HomeTech The world is not ready for advances in AI, experts say

The world is not ready for advances in AI, experts say

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The world is not ready for advances in AI, experts say

The world is not ready for advances in artificial intelligence, according to a group of high-level experts, including two “godfathers” of AI, who warn that governments have not made enough progress in regulating the technology.

A shift by technology companies toward autonomous systems could “massively amplify” the impact of AI and governments need safety regimes that trigger regulatory action if products reach certain levels of capability, the group said.

The recommendations are made by 25 experts, including Geoffrey Hinton and Yoshua Bengio, two of the three “godfathers of AI” who have won the ACM Turing Award, the computer science equivalent of the Nobel Prize, for their work.

The intervention comes as politicians, experts and technology executives prepare to meet for a two-day summit in Seoul on Tuesday.

He academic articleCalled “Managing AI Extreme Risks Amid Rapid Progress,” it recommends government security frameworks introduce stricter requirements if the technology advances rapidly.

It also calls for increased funding for newly created bodies such as the UK and US AI safety institutes; force technology companies to carry out more rigorous risk controls; and restrict the use of autonomous AI systems in key social functions.

“Society’s response, despite promising first steps, is incommensurable with the possibility of rapid and transformative progress that many experts expect,” according to the article published in the journal Science on Monday. “Research into AI safety is overdue. “Current governance initiatives lack mechanisms and institutions to prevent misuse and recklessness, and barely address autonomous systems.”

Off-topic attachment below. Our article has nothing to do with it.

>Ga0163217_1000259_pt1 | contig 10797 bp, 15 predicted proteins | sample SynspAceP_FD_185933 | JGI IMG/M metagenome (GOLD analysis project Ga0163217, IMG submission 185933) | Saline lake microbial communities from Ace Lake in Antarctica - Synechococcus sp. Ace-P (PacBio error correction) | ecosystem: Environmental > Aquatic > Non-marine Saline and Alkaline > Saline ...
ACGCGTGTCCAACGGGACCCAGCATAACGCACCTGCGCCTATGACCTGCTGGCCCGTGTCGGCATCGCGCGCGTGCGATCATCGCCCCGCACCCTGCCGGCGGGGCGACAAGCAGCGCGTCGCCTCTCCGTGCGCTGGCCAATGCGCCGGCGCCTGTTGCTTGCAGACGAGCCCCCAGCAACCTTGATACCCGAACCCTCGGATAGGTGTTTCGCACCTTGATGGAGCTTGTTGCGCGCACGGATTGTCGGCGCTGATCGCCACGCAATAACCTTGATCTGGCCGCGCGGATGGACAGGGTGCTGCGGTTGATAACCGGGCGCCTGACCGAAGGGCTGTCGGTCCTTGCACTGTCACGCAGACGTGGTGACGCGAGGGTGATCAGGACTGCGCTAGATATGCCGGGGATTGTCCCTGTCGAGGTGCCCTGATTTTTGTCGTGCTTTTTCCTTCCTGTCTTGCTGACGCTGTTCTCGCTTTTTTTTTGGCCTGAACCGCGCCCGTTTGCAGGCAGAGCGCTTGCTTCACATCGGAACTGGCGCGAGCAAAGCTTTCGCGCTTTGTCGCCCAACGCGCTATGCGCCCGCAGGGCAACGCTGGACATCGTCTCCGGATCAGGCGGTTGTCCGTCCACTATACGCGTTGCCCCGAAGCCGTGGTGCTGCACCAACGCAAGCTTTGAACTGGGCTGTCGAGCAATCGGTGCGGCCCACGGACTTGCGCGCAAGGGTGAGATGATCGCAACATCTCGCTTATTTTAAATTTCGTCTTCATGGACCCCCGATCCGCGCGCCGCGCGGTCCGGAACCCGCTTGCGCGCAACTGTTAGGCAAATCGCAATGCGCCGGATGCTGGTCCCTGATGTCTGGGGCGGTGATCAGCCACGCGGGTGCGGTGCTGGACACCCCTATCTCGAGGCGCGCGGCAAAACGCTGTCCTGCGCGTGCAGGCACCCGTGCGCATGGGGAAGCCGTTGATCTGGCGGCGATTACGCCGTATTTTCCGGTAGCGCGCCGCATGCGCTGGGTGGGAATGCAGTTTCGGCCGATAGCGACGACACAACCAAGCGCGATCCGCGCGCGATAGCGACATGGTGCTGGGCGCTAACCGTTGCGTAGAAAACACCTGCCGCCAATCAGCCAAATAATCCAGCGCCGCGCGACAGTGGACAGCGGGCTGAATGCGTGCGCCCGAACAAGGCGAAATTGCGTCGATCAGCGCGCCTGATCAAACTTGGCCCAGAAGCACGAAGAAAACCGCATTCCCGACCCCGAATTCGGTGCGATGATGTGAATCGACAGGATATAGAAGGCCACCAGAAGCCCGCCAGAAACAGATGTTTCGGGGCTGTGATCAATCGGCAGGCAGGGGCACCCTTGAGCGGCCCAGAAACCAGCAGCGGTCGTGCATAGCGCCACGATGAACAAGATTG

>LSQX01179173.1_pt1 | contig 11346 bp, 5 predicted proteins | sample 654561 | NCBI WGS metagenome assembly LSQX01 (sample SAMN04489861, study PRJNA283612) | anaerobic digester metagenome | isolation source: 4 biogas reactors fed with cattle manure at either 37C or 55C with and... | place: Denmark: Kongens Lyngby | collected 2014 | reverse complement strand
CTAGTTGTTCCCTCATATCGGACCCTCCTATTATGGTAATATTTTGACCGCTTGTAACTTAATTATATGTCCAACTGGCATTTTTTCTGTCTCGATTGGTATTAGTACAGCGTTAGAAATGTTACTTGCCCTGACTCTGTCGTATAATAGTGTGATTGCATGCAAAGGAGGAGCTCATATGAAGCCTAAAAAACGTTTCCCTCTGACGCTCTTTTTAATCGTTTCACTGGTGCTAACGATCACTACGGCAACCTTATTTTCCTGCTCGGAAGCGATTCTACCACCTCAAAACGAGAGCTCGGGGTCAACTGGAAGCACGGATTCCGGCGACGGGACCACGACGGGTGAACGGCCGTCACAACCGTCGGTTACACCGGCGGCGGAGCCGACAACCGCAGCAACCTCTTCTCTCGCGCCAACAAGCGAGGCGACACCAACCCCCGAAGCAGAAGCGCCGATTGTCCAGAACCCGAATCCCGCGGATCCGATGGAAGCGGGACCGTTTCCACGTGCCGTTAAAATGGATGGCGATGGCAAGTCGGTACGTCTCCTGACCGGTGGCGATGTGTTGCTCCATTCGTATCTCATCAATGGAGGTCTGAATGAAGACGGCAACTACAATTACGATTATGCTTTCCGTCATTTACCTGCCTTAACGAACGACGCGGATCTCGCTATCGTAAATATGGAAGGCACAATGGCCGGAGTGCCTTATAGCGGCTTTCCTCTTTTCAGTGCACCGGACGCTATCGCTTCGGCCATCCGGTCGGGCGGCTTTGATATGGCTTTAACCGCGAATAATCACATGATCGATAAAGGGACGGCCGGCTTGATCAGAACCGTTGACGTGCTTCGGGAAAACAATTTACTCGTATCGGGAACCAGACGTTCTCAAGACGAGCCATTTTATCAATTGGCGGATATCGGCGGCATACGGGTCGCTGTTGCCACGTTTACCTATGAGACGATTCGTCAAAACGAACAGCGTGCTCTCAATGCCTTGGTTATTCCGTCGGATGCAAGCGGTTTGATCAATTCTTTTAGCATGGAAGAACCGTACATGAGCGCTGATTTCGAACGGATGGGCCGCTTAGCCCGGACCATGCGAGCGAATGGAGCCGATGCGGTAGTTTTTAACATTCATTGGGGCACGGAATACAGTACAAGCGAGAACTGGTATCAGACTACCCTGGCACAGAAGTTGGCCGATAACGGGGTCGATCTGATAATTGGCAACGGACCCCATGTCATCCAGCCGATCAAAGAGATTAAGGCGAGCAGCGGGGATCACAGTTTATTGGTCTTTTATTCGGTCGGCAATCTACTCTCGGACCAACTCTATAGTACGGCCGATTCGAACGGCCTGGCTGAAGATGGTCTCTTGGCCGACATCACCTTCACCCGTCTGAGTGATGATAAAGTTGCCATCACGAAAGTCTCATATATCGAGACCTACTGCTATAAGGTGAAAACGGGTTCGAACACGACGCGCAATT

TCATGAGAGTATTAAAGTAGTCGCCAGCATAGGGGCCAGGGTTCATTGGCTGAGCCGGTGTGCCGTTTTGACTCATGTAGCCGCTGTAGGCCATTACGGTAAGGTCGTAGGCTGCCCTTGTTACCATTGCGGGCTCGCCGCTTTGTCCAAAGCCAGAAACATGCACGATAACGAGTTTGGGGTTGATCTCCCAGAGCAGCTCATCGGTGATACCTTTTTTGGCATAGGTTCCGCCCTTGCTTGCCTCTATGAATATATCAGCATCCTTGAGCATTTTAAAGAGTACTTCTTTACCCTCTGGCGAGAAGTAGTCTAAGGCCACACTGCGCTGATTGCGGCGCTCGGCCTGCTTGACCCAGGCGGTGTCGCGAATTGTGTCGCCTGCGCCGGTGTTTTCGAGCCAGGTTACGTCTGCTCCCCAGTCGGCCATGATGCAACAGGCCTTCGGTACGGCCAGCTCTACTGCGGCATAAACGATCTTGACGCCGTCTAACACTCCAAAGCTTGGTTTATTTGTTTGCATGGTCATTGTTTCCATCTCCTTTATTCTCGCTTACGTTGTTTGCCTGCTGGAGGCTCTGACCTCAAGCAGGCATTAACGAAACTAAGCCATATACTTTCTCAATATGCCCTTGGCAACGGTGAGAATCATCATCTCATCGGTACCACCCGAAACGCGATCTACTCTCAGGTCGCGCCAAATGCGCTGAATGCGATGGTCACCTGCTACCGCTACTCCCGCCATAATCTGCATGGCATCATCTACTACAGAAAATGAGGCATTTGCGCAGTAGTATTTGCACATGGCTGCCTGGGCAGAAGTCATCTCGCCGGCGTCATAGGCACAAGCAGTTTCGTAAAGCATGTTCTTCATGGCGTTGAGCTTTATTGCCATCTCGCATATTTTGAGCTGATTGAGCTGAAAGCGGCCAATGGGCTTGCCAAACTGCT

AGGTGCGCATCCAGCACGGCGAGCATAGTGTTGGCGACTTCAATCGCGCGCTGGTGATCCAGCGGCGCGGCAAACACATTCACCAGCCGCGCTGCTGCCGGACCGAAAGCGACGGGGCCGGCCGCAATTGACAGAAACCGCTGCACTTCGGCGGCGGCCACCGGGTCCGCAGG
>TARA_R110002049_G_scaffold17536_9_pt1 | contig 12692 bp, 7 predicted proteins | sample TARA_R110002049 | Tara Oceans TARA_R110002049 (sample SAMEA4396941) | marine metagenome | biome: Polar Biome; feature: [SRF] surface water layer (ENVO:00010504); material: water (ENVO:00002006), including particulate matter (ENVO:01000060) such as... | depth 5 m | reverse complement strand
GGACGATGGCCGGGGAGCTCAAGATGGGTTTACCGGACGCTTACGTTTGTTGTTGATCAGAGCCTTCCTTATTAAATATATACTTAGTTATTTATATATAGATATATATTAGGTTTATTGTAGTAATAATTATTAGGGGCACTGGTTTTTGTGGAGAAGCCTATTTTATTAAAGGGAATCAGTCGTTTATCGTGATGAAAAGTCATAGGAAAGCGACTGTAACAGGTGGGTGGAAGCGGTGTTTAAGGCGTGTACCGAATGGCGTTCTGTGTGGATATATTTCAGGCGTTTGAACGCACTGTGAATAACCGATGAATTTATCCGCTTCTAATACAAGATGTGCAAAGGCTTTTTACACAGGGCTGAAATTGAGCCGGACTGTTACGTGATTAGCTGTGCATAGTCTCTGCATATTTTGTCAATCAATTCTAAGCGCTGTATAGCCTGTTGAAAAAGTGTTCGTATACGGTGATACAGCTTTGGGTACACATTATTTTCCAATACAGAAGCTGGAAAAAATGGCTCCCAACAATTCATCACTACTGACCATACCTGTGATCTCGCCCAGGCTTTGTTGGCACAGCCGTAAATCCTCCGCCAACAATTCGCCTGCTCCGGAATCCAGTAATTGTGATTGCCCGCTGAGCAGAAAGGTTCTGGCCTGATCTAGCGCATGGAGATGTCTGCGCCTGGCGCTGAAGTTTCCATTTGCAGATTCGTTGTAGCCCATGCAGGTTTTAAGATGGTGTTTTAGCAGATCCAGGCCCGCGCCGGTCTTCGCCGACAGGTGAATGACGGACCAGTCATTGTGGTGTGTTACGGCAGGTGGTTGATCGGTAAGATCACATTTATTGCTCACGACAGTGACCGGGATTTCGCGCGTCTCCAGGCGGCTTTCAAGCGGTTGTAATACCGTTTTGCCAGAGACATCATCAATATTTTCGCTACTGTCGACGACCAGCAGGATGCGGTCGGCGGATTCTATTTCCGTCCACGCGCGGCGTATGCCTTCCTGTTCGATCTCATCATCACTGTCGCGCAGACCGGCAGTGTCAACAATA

A global summit on AI safety held last year at Bletchley Park in the UK negotiated a voluntary testing agreement with tech companies including Google, Microsoft and Mark Zuckerberg’s Meta, while the EU has enacted a law on AI and in the US, a White House executive order has established new AI safety requirements.

The document says that advanced artificial intelligence systems (technology that performs tasks typically associated with intelligent beings) could help cure diseases and raise living standards, but also carry the threat of eroding social stability and enabling automated warfare. . He warns, however, that the technology industry’s move toward the development of autonomous systems poses an even greater threat.

“Companies are shifting their focus toward developing generalist AI systems that can act and pursue goals autonomously. “Increases in capabilities and autonomy could soon greatly amplify the impact of AI, with risks including large-scale societal harm, malicious uses, and an irreversible loss of human control over autonomous AI systems,” the experts said, and They added that the unbridled advance of AI could lead to the “marginalization or extinction of humanity.”

The next stage in the development of commercial AI is “agent” AI, a term for systems that can act autonomously and, in theory, carry out and complete tasks such as booking vacations.

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Last week, two tech companies gave a glimpse into that future with OpenAI’s GPT-4o, which can conduct real-time voice conversations, and Google’s Project Astra, which was able to use a smartphone camera to identify locations, read and explain computer codes. and create alliterative sentences.

Other co-authors of the proposals include best-selling author Sapiens, Yuval Noah Harari, the late Daniel Kahneman, a Nobel laureate in economics, Sheila McIlraith, a professor of AI at the University of Toronto, and Dawn Song, a professor at the University of Toronto. University of California, Berkeley. The article published Monday is a peer-reviewed update of initial proposals produced before the Bletchley meeting.

A UK government spokesperson said: “We disagree with this assessment. “This week’s Seoul AI Summit will play an important role in advancing the legacy of the Bletchley Park summit and will see a number of companies update world leaders on how they are delivering on the commitments made at Bletchley to ensure the safety of their models.” .

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